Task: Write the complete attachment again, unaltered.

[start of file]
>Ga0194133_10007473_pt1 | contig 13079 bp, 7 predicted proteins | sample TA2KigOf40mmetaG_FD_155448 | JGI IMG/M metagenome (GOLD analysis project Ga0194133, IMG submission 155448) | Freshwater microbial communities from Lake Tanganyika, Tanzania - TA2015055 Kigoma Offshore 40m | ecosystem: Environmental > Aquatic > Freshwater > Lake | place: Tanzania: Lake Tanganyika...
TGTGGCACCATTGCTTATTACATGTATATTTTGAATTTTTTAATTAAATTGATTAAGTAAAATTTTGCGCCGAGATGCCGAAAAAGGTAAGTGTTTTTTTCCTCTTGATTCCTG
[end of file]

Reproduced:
>Ga0194133_10007473_pt1 | contig 13079 bp, 7 predicted proteins | sample TA2KigOf40mmetaG_FD_155448 | JGI IMG/M metagenome (GOLD analysis project Ga0194133, IMG submission 155448) | Freshwater microbial communities from Lake Tanganyika, Tanzania - TA2015055 Kigoma Offshore 40m | ecosystem: Environmental > Aquatic > Freshwater > Lake | place: Tanzania: Lake Tanganyika...
TGTGGCACCATTGCTTATTACATGTATATTTTGAATTTTTTAATTAAATTGATTAAGTAAAATTTTGCGCCGAGATGCCGAAAAAGGTAAGTGTTTTTTTCCTCTTGATTCCTG